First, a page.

Can unbaptized people go to heaven?


#1

Thinking about people before Christ came to Earth, for example. Or - babies, who some say go to Limbo.


#3

Read the passage in one of the Gospels about the repentant thief on the cross.

D


#4

Do they believe in Jesus?


#5

People on the Earth before Jesus walked didn’t.


#6

Since this is a Catholic forum, I think it is important to make clear that this is not Catholic teaching.

OP, I wish I knew the answer to your question, but I don’t. One thing is certain, God is merciful and just. We have reason to hope that babies who die before baptism will not be in eternal torment. Where they will be? I don’t know.


#7

There is a thing called Baptism of Desire where someone who is righteous but does not “know” God can go to heaven. The Church never made Limbo a dogma. I believe the current teaching is that unbaptized infants who die do go to heaven. “Suffer the little children to come unto Me”. I may be wrong but if I am, someone here will surely correct me.

Patrick
AMDG


#8

The Catechism Paragraph 1261 reads

As regards children who have died without Baptism , the Church can only entrust them to the mercy of God, as she does in her funeral rites for them. Indeed, the great mercy of God who desires that all men should be saved, and Jesus’ tenderness toward children which caused him to say: “Let the children come to me, do not hinder them,” allow us to hope that there is a way of salvation for children who have died without Baptism. All the more urgent is the Church’s call not to prevent little children coming to Christ through the gift of holy Baptism.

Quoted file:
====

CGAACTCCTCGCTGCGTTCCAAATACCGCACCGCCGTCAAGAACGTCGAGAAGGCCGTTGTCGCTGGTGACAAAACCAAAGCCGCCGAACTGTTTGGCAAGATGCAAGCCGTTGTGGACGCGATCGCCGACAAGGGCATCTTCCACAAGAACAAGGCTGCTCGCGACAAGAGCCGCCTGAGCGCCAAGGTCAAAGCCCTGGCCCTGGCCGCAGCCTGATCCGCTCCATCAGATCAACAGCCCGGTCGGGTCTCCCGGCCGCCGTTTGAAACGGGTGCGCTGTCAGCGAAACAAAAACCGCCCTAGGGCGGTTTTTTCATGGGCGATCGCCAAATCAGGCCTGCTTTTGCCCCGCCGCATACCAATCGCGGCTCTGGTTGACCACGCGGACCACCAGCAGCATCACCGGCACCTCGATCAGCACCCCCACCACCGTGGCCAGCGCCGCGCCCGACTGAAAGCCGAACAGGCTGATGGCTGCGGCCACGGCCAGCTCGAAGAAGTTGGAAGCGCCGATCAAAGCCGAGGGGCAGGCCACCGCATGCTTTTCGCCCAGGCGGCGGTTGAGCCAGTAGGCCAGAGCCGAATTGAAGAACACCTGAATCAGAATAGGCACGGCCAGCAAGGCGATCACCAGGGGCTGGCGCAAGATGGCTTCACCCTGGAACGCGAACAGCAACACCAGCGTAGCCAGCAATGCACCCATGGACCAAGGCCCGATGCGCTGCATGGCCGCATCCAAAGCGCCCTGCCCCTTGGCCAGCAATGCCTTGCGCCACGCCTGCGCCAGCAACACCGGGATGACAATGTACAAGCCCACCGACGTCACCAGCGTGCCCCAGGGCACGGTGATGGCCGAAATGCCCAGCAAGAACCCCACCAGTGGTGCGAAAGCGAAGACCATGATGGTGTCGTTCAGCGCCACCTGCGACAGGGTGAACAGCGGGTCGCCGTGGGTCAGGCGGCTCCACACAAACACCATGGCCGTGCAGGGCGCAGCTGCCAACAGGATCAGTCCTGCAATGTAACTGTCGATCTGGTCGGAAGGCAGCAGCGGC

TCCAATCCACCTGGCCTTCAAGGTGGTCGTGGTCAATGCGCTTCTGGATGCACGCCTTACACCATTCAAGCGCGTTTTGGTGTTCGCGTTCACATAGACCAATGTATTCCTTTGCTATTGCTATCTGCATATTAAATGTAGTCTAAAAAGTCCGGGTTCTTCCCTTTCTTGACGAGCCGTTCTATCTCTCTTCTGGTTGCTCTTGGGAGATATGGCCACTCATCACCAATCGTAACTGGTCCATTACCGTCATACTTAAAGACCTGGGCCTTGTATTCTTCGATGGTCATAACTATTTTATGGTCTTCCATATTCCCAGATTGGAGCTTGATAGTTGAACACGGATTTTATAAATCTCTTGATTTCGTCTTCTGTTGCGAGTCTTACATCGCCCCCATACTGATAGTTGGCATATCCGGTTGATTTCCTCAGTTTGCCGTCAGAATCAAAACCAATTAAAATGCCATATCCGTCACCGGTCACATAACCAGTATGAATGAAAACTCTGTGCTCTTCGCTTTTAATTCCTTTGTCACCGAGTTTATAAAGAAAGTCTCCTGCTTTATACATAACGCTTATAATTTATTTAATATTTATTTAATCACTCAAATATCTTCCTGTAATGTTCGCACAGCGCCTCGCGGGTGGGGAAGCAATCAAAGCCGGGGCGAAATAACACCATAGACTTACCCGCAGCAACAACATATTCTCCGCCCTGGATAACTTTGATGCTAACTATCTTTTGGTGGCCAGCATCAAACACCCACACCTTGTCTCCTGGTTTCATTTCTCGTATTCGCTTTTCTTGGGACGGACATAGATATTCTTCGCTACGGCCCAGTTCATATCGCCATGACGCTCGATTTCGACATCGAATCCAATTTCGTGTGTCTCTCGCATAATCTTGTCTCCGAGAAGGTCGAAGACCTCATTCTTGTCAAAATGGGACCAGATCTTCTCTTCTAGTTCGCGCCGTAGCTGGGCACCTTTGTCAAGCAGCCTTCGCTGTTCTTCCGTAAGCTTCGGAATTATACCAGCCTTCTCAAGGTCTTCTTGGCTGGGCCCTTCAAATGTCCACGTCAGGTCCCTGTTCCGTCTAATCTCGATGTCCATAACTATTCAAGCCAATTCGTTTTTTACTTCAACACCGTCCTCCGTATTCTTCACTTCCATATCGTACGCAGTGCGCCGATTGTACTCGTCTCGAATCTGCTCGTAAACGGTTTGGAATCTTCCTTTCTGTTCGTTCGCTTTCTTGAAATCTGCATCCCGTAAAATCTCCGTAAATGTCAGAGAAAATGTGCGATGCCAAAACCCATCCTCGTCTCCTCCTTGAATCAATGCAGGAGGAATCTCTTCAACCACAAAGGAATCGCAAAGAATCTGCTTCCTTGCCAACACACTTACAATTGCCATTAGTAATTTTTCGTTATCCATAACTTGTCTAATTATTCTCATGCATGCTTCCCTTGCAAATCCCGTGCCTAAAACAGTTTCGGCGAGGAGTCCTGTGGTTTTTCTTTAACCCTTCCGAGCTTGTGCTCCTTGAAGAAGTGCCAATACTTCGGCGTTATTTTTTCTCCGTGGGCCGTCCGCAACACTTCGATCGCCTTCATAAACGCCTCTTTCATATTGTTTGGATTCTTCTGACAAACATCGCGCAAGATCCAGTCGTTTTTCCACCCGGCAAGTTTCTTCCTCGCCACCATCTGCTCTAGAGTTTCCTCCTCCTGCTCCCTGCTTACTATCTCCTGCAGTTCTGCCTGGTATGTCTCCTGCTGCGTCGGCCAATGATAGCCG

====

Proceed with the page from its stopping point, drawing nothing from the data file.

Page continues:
The latest document concerning this is " THE HOPE OF SALVATION FOR INFANTS
WHO DIE WITHOUT BEING BAPTISED"

and the final paragraph reads:

What has been revealed to us is that the ordinary way of salvation is by the sacrament of Baptism. None of the above considerations should be taken as qualifying the necessity of Baptism or justifying delay in administering the sacrament. Rather, as we want to reaffirm in conclusion, they provide strong grounds for hope that God will save infants when we have not been able to do for them what we would have wished to do, namely, to baptize them into the faith and life of the Church.

So Limbo (sort of the fringe of either heaven or hell) is still a valid hypothosis, as is heaven (what we all hope occurs) or hell (if both Limbo and Heaven are ruled out). I have also read somewhere that some hope, on death, the child will be given knowledge necessary to make a choice (such as the angels received) and that choice decides where they go. The preference is always: Have your children baptized ASAP.


#9

See, I knew someone would correct me if I were wrong. Thanks Even. I love this place.

Patrick
AMDG


#10

Some of it is a mystery. Personally I believe limbo is the only theological solution to the unbaptized baby question. As for others. I personally hope for salvation for anyone but think baptism is indeed necessary, by desire or water. Before baptism was instituted as salvific obviously doesn’t count and would be a huge reason if not the reason He descended to the dead.


#11

Death itself is indeed the ultimate mystery, the biggest unknown. No one knows what happens when you die so that is why it is a good to always be kind and love one another. If there is a heaven it is therefore impossible to say who is or will be there.


#12

Again, since this is a Catholic forum, it is important to be clear that this is NOT Catholic teaching.


#13